Dutch bank and insurer ING is likely to sell its Asian insurance business, worth about $7 billion, in several separate deals in an attempt to get the highest price and speed up the divestment process.
The company is also preparing to list its European and U.S. insurance units on stock markets.
ING, which got 10 billion euros ($12.4 billion) of state aid during the 2008 global financial crisis, is selling assets to meet conditions set by the European Commission for its bailout and to repay the Dutch government.
"The sales process for our insurance and investment management businesses in Asia is on track," chief executive Jan Hommen said today.
"For Insurance Europe, we are stepping up our efforts as we prepare for the base case of an IPO (initial public offering)."
A person close to the deal has told Reuters that Canadian insurer Manulife and AIA, Asia's No. 3 insurer, are the only bidders left in the race who want to take on the entire insurance unit - excluding ING's annuities business in Japan - but they have put in unattractive bids.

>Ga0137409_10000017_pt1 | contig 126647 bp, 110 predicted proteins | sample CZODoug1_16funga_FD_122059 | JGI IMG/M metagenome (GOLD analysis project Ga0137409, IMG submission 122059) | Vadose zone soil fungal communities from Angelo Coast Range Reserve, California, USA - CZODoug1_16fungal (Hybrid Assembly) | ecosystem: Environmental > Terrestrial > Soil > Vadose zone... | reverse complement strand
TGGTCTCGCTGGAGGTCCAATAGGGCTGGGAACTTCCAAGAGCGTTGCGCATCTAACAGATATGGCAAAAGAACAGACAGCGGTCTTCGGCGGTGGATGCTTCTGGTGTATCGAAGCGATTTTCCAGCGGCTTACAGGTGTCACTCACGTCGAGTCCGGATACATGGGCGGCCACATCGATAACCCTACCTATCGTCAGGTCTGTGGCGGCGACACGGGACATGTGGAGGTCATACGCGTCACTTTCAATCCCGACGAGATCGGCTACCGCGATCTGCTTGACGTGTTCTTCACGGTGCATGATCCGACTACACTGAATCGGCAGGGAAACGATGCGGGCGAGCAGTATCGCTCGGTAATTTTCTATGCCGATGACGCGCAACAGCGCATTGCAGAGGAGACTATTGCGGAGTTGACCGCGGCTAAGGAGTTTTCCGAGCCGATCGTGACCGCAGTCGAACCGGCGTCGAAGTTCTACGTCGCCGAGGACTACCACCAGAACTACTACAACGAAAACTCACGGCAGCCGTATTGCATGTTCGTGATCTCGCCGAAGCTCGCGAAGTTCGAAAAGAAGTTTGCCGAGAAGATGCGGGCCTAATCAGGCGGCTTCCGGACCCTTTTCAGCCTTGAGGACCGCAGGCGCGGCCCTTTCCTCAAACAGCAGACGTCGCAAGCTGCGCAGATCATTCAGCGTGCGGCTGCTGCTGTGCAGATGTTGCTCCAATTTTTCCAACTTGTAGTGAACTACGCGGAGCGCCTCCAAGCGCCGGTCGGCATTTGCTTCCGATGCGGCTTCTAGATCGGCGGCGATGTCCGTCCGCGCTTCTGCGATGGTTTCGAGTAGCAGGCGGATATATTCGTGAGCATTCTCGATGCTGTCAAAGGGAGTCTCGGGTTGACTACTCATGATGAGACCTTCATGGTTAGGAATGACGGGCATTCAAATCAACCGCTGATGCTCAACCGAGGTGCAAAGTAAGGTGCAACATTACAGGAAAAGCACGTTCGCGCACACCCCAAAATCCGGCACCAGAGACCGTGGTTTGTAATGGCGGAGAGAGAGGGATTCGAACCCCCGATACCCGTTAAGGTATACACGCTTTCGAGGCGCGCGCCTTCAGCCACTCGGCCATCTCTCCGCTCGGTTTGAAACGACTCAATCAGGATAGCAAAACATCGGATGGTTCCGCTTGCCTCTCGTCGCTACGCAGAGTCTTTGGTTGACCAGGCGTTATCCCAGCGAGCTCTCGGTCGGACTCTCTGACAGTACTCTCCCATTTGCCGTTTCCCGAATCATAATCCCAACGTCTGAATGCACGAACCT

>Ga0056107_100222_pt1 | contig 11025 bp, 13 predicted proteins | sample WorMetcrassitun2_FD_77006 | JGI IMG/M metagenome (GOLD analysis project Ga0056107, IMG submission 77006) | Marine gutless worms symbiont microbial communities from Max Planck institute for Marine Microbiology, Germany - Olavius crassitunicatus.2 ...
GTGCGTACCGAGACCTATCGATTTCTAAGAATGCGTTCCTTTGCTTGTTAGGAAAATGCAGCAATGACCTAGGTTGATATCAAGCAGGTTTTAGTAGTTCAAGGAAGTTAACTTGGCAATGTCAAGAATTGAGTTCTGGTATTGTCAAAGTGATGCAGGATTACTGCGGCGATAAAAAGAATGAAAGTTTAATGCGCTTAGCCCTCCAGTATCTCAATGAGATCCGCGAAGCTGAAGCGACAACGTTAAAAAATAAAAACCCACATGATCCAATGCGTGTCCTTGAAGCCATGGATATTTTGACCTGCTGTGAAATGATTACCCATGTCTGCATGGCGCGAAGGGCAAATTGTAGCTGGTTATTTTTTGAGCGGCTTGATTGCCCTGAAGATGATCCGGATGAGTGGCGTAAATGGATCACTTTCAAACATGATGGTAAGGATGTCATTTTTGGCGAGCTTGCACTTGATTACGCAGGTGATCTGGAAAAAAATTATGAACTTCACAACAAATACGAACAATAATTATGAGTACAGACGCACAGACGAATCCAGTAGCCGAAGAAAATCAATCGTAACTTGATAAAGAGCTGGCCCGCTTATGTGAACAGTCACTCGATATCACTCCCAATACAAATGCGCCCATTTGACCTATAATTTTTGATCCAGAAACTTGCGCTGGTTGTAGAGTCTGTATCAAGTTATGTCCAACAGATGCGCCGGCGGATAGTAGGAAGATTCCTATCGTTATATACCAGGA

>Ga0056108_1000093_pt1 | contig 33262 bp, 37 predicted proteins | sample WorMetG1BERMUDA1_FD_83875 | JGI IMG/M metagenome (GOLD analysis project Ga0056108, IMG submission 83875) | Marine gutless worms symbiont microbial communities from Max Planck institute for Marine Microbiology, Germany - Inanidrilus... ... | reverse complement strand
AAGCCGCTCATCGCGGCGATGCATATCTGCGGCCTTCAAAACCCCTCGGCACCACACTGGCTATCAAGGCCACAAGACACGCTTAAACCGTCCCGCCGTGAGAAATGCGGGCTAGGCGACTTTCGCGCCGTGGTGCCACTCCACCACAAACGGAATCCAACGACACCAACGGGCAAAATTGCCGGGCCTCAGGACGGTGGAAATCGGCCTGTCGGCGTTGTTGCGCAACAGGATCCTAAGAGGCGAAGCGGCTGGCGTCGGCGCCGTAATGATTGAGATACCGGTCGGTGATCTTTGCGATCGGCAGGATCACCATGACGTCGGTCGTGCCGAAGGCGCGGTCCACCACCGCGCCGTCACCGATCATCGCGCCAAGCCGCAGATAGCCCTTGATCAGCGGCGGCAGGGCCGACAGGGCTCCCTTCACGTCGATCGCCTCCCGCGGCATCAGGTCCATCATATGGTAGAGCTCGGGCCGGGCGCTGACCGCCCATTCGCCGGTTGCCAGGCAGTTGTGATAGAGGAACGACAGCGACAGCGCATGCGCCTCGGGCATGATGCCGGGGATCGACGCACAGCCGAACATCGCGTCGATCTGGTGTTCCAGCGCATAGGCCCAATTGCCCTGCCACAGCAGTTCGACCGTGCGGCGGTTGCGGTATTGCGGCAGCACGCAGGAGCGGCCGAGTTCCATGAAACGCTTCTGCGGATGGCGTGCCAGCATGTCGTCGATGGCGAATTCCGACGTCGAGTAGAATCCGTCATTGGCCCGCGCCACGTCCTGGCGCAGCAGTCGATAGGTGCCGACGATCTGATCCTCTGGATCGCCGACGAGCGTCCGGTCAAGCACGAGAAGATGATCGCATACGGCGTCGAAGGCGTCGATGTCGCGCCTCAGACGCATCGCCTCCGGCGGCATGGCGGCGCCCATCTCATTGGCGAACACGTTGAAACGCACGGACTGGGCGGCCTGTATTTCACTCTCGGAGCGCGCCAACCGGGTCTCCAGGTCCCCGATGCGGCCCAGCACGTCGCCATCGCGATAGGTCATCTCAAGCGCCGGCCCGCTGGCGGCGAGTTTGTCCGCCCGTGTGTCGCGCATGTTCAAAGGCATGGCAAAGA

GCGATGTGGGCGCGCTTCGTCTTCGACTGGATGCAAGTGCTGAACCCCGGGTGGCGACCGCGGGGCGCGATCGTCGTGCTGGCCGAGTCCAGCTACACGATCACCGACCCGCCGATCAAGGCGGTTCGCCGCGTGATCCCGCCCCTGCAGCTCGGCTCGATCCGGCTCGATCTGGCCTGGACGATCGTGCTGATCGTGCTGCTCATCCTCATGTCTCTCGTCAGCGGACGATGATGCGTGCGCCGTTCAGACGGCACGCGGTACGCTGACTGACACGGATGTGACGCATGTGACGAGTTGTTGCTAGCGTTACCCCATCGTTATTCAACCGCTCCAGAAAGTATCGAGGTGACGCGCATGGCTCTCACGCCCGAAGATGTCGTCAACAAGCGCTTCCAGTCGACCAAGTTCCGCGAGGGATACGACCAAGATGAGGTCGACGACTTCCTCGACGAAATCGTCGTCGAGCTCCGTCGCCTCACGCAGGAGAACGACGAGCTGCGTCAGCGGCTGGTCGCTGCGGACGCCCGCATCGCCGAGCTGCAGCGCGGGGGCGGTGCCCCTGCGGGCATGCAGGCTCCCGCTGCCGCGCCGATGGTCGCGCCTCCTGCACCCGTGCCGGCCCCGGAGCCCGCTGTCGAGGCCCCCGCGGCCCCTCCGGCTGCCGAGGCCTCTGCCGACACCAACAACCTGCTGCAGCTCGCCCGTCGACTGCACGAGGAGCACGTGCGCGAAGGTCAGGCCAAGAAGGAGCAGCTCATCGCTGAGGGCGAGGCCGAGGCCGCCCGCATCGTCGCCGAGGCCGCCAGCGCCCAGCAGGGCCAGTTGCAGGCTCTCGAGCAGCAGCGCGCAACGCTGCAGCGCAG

That means the most likely scenario is a three-way split of ING's insurance assets into Southeast Asia, South Korea and the attractive pieces of the Japanese business, a strategy which could net ING a higher overall price and which could speed up the divestment process.
While Hommen declined to give details about bidders or the bidding process for the Asian insurance assets, he said it was more likely they would be sold piecemeal. "You will see some units will go quicker than others, joint ventures take more time (to sell)...Certain things will go relatively quickly," Hommen told an analysts' conference call. ING on Wednesday reported lower-than-expected second-quarter results as its bank was hit by losses and provisions on loans, mainly in Spain and Greece, two countries at the centre of the euro zone debt crisis, and its insurance business was hurt by a weak performance in Belgium, the Netherlands and Luxembourg (Benelux). "As the euro zone crisis deteriorated, we accelerated our efforts to de-risk the investment portfolio at the bank, and brought down our Spanish exposure to reduce the funding mismatch in that country," Hommen said, adding that ING would continue to cut its exposure to Spanish debt. Net profit fell 22 percent to 1.17 billion euros ($1.45 billion), below the lowest estimate in a Reuters poll of analysts. Underlying pretax profit for banking operations fell 13 percent to 995 million euros, while ING's insurance business reported a 52 percent fall to 229 million euros. (C ) Reuters